Miller Peninsula State Park, situated on the east end of Clallam County in Washington State, is a paradise of quiet. It is an intact, nearly 3000-acre forest reclaiming its days of old growth with miles of trails and three acres of beach. There are gorgeous views of Discovery Bay and Protection Island from some of the many trails that are located in the park. On trails, you might spy under leaves a western toad or a northwestern salamander. In spring, wild rhododendrons, trilliums, and mushrooms are abundant. You definitely will see numerous wetlands – large and small. On rare occasions, you might spot a cougar or a bobcat, and a black bear might wander into the forest. It is an ecosystem to preserve.
So why would Washington State Parks and Recreation want to change this? Parks’ staff are trained to develop parks, pretty much in cookie-cutter style with lots of campgrounds, boating and other amenities. However, they also have options for natural preserves and heritage parks that provide passive, day-use enjoyment. Parks’ staff is considering carving up Miller Peninsula State Park for hundreds of campsites, a lodge, overnight cabins, zip lines, rock climbing, and more despite the fact that existing state parks are underfunded and in need of repair. All of these amenities will be costly and much less affordable to those with lower incomes.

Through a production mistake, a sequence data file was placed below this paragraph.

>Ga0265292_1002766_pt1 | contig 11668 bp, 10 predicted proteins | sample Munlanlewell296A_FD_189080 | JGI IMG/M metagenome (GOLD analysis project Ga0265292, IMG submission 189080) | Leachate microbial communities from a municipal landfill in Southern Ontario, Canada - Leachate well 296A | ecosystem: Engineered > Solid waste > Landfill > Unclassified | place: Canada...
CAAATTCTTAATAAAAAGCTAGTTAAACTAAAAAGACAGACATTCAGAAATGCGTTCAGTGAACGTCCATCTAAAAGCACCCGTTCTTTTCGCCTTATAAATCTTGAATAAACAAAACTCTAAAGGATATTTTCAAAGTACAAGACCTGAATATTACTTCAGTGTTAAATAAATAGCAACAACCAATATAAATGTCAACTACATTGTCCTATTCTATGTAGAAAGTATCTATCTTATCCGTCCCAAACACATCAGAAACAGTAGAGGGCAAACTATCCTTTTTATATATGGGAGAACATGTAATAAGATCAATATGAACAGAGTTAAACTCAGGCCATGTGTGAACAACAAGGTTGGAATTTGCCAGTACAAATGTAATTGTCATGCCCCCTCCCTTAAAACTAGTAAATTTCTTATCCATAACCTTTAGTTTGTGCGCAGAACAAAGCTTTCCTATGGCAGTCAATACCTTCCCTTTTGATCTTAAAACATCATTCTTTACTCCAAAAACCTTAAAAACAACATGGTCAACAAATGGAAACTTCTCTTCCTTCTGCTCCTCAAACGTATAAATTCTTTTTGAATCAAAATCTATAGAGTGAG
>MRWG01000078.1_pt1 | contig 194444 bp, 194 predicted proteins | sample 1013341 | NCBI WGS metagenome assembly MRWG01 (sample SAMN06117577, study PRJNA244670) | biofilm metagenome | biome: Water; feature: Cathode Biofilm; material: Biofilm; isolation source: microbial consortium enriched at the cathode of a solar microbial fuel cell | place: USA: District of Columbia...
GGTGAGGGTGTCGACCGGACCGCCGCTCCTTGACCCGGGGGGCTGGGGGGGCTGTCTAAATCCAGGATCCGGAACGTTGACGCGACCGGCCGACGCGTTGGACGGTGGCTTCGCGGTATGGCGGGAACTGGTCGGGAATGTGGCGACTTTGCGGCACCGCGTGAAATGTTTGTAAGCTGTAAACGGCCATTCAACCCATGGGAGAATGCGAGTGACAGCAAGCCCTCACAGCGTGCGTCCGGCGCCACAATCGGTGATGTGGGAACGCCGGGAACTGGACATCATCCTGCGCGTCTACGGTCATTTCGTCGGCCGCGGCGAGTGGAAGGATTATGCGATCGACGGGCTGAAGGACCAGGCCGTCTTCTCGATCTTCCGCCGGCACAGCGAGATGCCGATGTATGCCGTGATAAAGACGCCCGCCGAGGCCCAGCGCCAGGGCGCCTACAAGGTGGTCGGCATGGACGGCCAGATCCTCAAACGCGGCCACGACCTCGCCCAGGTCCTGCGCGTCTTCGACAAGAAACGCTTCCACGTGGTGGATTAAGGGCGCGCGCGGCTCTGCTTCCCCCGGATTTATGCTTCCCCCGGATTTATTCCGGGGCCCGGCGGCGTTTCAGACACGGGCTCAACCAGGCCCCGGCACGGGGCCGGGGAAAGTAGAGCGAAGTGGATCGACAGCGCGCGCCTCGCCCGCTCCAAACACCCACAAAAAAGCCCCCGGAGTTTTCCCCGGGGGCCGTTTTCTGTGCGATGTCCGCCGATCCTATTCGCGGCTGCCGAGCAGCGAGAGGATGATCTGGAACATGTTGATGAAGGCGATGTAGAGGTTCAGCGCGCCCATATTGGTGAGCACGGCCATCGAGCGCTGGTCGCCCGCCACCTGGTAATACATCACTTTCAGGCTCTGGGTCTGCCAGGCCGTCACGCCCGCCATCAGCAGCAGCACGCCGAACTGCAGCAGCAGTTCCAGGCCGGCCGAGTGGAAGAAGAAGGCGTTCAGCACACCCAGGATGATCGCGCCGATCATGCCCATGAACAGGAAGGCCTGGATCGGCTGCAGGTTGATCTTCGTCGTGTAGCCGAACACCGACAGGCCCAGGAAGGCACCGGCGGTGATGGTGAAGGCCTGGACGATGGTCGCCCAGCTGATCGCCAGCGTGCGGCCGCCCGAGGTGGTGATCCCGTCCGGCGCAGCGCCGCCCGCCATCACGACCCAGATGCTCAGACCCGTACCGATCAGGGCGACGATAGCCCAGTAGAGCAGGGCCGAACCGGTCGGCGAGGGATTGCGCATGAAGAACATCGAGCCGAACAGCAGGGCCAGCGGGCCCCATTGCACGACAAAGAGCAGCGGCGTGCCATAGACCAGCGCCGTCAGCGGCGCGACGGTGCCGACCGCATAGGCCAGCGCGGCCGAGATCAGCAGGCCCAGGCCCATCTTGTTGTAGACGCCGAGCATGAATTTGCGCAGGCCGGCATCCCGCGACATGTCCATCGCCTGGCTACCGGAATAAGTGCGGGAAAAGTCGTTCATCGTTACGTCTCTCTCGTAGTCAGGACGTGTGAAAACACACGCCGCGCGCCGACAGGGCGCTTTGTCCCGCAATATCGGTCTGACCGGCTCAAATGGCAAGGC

The day-use Miller Peninsula State Park must be protected in its natural state.
Please write our state elected representatives and senator in the 24th District telling them to protect Miller Peninsula State Park in its natural state and not fund Parks to develop it.
Representative Mike Chapman, Chair
Rural Development, Agriculture & Natural Resources
132B Legislative Building
PO Box 40600
Olympia WA 98504-0600
Senator Kevin Van De Wege
Chair, Senate Agriculture, Water, Natural Resources & Parks Committee,
212 John A. Cherberg Building
PO Box 40424
Olympia WA 98504-0424
Representative Steve Tharinger
Chair. House Capital Budget Committee
PO Box 40600